The Forgotten Neglected Tropical Diseases
The World Health Organization defines Neglected Tropical Diseases (NTDs) as communicable diseases that prevail in tropical and subtropical countries and affect more than one billion people. WHO has a 2021 – 2030 roadmap to set global targets and milestones to prevent, control, eliminate or eradicate NTDs. These Top 20 NTDs have a singular commonality: their impact on impoverished communities. Among these currently endorsed NTDs are Dengue, Echinococcosis, leprosy, Chagas disease, and Yaws. However, there is one NTD absent from this list: Tungiasis. With over a billion people at riskglobally, the parasite causing tungiasis has become recognized by its more commonname: jiggers.
OVER 1 BILLION PEOPLE ARE AT RISK FROM TUNGIASIS
HISTORY OF TUNGIASIS
Found in tropical and subtropical regions of the world, it is estimated that over 20 million people are at risk from jiggers in the WHO Region of the Americas alone.
Originally endemic in preColumbian Andean society and the West Indies, jiggers were spread via shipping routes.
The first European description of jiggers was published in 1526 by Gonsalo Fernandez de Oviedo y Valdes, where he described a skin infection and its symptoms on crew members from Columbus’s Santa Maria after they were shipwrecked on Haiti,
The spread to greater Africa occurred throughout the 17th and 19th centuries and is directly tied with the slave trade, rapidly spreading jiggers through various regions and that persist to this day.
Presently, jiggers are endemic across sub-Saharan Africa and even occasionally continues to act seafairing stowaways, showing up in North American and European travel clinics by tourists returning from tropical beach destinations. Jiggers present a serious health problem in the Caribbean, Central and South America, sub-Saharan Africa, and India.
WHAT ARE JIGGERS?
Starting as tiny larvae in sand or soil, jiggers molt to adults about 1mm in size. Adults feast on warm-blooded animals and humans with the adult female burrowing into the skin, typically being picked up by bare feet.
Once attached, a tiny black spot is the first sign that the female is burrowed in the skin. People may not even notice that she is there, but after a few days a small white bump will develop. The bump will progressively get larger and redness and inflammation will occur. The female spends two weeks continuously laying eggs. Her size expands as her abdomen swells with up to several hundred or even thousand eggs, which are released so that they fall onto the ground to repeat the jigger lifecycle. A jigger spends two weeks continuously laying eggs before dying. However, the jigger does not fall off of the host but instead remains burrowed in the skin. The body rots and black scabbing forms, leading to potentially crippling infection for the host.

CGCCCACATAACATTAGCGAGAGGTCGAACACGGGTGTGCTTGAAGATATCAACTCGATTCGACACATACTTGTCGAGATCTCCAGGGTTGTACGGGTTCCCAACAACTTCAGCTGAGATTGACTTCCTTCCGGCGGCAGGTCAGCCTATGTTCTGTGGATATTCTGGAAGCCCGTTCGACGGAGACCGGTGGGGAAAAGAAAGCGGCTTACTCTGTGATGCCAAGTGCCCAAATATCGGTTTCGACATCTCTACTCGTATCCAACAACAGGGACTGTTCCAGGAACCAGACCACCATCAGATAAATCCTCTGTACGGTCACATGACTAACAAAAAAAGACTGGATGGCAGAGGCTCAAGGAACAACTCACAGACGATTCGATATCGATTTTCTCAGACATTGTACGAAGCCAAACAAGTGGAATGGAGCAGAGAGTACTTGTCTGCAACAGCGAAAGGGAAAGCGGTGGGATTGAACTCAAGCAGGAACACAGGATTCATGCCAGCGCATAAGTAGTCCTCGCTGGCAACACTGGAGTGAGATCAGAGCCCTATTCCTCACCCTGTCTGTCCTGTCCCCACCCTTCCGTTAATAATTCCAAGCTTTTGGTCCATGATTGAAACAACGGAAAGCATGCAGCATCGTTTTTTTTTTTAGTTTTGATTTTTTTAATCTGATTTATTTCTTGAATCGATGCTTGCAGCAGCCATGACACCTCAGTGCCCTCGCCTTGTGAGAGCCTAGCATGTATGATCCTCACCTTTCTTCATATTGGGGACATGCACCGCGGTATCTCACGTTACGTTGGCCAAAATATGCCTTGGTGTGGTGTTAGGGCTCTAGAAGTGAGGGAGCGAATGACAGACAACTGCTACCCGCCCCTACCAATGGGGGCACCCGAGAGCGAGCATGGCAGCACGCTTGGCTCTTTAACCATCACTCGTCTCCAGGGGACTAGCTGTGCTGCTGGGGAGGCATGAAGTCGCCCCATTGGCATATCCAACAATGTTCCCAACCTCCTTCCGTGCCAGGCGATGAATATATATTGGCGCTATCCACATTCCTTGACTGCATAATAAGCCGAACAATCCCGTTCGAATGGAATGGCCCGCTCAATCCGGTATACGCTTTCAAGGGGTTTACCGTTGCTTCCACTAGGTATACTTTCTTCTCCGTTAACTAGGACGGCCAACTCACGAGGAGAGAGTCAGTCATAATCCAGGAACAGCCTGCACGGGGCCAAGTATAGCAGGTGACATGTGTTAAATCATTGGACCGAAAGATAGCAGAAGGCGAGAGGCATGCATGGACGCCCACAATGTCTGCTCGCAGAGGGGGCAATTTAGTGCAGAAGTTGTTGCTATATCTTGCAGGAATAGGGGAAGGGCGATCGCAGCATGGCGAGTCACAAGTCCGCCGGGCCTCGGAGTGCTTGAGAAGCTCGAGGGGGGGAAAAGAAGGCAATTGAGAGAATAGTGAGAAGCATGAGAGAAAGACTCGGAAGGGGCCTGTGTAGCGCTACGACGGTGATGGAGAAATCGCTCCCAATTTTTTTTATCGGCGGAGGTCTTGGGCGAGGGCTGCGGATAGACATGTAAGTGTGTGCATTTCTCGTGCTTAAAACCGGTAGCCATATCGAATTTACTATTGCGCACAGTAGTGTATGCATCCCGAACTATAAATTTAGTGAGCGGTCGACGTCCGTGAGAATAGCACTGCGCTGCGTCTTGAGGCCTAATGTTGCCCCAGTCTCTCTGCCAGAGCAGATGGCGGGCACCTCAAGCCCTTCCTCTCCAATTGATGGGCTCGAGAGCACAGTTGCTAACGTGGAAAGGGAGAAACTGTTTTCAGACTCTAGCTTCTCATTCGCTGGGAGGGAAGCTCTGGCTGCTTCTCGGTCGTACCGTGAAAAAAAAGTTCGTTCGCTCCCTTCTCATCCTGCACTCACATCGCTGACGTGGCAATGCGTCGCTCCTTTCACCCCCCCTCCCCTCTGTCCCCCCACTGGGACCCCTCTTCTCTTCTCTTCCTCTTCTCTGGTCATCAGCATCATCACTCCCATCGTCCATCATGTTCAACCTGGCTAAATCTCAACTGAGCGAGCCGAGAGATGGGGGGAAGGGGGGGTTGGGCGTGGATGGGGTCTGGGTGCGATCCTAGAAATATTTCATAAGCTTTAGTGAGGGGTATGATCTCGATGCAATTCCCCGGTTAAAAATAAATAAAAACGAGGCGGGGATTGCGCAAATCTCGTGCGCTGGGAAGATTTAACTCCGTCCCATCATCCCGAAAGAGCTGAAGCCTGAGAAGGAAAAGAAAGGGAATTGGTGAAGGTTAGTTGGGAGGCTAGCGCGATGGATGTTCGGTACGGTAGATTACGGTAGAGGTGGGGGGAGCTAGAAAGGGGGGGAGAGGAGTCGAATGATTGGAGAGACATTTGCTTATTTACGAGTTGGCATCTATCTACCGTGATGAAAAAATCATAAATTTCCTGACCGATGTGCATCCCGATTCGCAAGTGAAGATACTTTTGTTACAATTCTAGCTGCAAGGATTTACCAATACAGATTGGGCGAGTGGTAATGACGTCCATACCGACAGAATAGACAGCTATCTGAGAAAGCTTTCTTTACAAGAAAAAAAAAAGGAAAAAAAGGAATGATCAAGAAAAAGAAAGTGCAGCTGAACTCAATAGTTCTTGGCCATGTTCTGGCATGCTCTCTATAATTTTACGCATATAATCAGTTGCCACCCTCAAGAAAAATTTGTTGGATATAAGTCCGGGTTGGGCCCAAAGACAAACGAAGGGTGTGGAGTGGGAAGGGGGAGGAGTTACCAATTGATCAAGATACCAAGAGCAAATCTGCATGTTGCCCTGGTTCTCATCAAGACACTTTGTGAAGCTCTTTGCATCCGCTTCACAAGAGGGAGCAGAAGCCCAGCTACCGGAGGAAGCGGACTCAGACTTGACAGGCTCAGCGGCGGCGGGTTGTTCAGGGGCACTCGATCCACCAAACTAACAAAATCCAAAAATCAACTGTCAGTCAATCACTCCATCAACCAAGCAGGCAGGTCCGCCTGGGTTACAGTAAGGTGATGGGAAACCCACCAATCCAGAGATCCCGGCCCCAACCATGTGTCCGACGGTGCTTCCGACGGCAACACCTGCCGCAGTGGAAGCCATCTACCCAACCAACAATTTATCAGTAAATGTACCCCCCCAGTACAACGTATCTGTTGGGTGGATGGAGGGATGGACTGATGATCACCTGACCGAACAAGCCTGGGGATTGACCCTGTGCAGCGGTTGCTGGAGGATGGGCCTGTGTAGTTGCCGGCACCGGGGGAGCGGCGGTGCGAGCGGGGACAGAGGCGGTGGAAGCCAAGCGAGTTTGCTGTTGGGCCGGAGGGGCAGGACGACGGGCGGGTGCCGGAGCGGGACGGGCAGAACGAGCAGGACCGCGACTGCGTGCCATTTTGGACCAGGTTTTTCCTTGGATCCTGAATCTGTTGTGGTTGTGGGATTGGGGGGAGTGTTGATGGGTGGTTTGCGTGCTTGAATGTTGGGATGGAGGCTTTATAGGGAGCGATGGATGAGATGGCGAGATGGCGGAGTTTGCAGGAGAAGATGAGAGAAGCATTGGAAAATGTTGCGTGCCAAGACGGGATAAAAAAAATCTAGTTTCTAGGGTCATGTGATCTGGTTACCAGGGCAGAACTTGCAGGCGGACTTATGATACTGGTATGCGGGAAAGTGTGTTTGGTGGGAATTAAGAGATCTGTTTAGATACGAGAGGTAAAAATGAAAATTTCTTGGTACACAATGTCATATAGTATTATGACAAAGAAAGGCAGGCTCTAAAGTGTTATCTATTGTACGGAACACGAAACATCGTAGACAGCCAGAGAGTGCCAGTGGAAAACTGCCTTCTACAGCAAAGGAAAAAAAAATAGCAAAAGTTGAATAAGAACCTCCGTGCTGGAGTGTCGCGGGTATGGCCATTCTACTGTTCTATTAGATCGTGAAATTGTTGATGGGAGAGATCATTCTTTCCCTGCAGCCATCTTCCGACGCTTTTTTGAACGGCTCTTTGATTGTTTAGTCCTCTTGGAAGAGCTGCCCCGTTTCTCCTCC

Within three or four weeks, those eggs mature into adult fleas.
THE BURDEN OF TUNGIASIS
Where one jigger exists, hundreds more inevitably follow. People infested face intense inflammation as bacteria enters the skin where the jigger penetrates, often leading to abscess formation, tissue necrosis and gangrene. The pain and itching is constant while mobility becomes severely limited. Children stop attending school while adults are unable to work. Even healthy individuals can be brought to their knees by tungiasis, losing their ability to walk as the feet are the most common infection point.
In resource-poor communities, prevalence of tungiasis may be as high as 60% in the general population and up to 80% in children. The elderly and children aged 5-14 years, particularly boys, are at the highest risk. People with disabilities are also highly vulnerable to infection.
Health Impacted: Abcesses, Gangrene, Tissue Necrosis, Fissures, Ulcers, Lymphangitis, Lymphoedema, Nail Disfigurement, Ascending Neuritis, Nail Loss
As infection sets in, you find your mobility becoming limited. The pain with each step increases as the swollen wounds fester. Within a few days, you are unable to walk.
THE STIMGA OF DISEASE
In countries where tungiasis is endemic, such as Uganda, a widespread cultural stigma has become associated with jiggers. To be infested is seen as a curse or divine punishment. Children have been abandoned or face extreme isolation from their own families. Severe limitations in mobility set in as risk for bacterial infections increase, leading to a child left alone, in pain, and unable to walk.
This stigma is so severe that children have been locked in cages or cupboards by family members, only found when it was too late to save them. Even if they are not shunned by their caretakers, they are soon forced to drop out of school due to losing mobility or from social pressure.
There is no cure for tungiasis. There is no pill that can be taken or shot that can be administered to prevents jiggers once they have burrowed into your skin. Jiggers must be removed one at a time using sterilized tools, such as a scalpel, razor blade, and safety pins, to prevent the parasite from rupturing and introducing pathogenic bacteria into the wound left behind. Experienced health workers are best suited to perform the surgical extraction, applying topical antibiotic and dressing the wound once the parasite is removed.
Identifying and removing jiggers before the infestation can become severe is the most effective way to combat tungiasis. Experienced community health workers can provide onsite removal sessions and educate on hygiene and self-removal skills. Beyond learning how to safely extract jiggers, wearing closed-toe shoes can prevent the parasite from burrowing in.
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